For comparison, in addition to the 24 nations in Europe that have banned physical punishment entirely, every single European country has banned it in school.

International law has also moved in the direction of banning all forms of physical punishment of children. 194 countries have signed the UN Convention on the Rights of the Child, a treaty that commits them to "protect the child from all forms of physical or mental violence." In 2007, the UN committee explicitly interpreted this as forbidding physical all punishment. There are three UN states, though, that still haven't ratified it: Somalia, South Sudan and the US.

Why physical punishment is never okay

Despite all this, about 81 percent of American adults feel that spanking is sometimes necessary to properly discipline a child. The most common argument: "I got spanked as a child, and I turned out fine."

But the link between corporal punishment and long-term mental problems doesn't mean everyone who gets punished this way will suffer them — just that they increase the chance of them as a whole. Given that physical punishment also doesn't work in the short term, it makes sense to err on the side of the child.

Others argue that outside parties, like the state, shouldn't be in the business of policing parents. Banning physical punishment might make for more effective parenting, the argument goes, but so would forcing parents to read to their children every night. Ultimately, it's up to parents to determine how to raise their children.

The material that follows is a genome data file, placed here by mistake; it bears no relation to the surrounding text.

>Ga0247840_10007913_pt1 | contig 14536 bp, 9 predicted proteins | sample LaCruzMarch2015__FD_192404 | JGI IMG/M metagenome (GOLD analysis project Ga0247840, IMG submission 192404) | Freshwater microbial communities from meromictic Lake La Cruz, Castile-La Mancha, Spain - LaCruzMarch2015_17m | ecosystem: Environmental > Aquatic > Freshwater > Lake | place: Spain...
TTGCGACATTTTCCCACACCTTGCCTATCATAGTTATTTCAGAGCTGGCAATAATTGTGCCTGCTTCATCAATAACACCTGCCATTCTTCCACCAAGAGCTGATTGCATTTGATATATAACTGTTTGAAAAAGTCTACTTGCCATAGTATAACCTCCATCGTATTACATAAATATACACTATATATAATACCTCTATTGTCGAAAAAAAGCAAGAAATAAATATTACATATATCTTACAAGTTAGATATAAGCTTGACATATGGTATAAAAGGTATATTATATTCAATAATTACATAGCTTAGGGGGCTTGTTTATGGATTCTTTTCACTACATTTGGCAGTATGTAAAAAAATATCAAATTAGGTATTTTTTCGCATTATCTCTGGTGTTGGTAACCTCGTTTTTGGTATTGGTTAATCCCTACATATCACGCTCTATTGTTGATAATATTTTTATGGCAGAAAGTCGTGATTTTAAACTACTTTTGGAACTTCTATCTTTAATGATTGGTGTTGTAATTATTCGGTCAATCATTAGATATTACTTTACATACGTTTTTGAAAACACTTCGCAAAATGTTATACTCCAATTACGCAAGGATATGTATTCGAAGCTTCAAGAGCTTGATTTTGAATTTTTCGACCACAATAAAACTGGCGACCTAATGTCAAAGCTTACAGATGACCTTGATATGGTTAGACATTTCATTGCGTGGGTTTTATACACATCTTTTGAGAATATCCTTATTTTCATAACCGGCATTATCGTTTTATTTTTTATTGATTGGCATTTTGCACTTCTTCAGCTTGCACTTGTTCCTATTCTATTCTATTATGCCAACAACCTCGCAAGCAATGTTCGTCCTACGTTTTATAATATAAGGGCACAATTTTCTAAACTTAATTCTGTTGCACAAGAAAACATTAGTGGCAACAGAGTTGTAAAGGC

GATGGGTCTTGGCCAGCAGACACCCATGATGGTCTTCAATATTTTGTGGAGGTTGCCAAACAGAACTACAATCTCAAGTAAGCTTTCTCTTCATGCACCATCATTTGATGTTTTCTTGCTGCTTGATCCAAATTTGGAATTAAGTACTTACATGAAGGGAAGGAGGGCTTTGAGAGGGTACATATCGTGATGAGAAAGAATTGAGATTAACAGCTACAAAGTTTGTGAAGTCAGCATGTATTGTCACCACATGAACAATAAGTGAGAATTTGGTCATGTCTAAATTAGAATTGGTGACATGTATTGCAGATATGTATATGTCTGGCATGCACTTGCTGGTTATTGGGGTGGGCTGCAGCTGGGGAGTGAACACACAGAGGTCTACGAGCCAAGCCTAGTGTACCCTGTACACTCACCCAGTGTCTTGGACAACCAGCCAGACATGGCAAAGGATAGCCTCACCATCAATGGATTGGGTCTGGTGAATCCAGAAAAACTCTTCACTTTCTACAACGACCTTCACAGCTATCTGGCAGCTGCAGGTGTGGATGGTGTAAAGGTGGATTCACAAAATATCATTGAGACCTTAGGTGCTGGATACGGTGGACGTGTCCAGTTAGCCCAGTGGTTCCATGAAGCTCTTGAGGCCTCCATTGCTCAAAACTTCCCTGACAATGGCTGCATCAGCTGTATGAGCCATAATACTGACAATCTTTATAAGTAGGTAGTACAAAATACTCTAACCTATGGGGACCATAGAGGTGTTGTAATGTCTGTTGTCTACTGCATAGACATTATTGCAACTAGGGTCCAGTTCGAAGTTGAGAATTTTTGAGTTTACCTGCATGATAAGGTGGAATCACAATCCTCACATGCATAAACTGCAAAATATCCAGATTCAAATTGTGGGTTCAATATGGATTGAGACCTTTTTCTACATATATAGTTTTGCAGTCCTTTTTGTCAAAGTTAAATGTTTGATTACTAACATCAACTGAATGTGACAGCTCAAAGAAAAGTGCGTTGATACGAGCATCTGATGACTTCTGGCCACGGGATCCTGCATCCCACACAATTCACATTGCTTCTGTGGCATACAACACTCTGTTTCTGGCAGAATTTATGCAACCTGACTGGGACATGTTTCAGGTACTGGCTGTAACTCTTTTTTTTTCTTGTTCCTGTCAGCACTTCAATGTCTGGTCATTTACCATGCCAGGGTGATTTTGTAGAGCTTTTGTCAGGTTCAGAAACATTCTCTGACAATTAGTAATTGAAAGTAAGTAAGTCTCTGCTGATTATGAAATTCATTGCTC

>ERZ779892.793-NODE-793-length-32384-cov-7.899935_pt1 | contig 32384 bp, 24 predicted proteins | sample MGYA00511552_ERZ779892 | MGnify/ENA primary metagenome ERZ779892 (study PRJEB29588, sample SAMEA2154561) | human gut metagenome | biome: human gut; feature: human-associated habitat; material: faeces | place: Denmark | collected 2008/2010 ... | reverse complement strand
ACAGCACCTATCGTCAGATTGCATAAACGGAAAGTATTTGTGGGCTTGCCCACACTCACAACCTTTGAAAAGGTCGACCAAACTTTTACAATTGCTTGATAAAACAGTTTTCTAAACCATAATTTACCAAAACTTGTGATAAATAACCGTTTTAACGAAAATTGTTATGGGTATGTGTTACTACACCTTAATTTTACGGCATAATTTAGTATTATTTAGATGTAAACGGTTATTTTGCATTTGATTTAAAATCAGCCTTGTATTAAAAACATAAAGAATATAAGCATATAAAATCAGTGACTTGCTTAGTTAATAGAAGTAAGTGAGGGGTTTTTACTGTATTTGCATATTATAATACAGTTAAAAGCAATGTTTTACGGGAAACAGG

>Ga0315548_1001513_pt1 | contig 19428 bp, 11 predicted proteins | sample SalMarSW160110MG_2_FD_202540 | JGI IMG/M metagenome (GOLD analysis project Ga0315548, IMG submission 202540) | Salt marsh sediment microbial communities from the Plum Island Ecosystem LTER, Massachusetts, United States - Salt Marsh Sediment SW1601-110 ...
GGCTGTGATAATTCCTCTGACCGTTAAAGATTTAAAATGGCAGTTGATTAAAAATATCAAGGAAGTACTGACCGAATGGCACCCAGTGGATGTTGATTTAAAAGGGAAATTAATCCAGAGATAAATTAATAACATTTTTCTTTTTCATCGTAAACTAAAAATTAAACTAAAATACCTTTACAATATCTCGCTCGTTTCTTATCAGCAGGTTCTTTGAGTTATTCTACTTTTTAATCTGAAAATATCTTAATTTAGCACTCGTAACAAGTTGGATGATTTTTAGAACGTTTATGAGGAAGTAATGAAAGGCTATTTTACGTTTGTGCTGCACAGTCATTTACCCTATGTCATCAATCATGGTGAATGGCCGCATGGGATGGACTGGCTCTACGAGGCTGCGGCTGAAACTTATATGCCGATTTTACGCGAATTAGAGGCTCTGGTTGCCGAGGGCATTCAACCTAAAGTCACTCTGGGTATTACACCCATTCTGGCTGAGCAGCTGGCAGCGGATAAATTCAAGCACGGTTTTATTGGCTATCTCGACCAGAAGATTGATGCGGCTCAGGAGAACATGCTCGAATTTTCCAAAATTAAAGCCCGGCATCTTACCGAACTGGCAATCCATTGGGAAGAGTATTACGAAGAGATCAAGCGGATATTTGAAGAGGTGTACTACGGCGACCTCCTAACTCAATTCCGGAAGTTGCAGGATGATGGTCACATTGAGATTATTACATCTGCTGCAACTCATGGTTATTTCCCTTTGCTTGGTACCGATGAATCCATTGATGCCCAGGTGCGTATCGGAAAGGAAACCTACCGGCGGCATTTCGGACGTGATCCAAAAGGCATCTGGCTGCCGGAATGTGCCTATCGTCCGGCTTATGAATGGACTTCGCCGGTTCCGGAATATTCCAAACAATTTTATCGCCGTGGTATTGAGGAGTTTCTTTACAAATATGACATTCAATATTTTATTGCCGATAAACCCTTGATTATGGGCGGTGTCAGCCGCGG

That's a stance that makes sense for many aspects of child-raising — but one that we don't take when it comes to matters of basic well-being and abuse. Over the 20th century, public opinion shifted as we came to accept that the state had a responsibility to prevent parents from beating their children.

Until now, we've made a strange distinction: recognizing this responsibility for punishment that leaves broken bones, bruises, or other physical signs of pain, but permitting less severe forms of physical punishment, like spanking, that do not. New research, however, is telling us that these milder forms of physical punishment still make an indelible mark on a child's brain, increasing the chance of depression, addiction, and other mental disorders down the road.

The discussion here shouldn't be about parents' rights, but children's. Physical punishment is never okay. Whether the mark it leaves is on the skin or inside the brain is unimportant.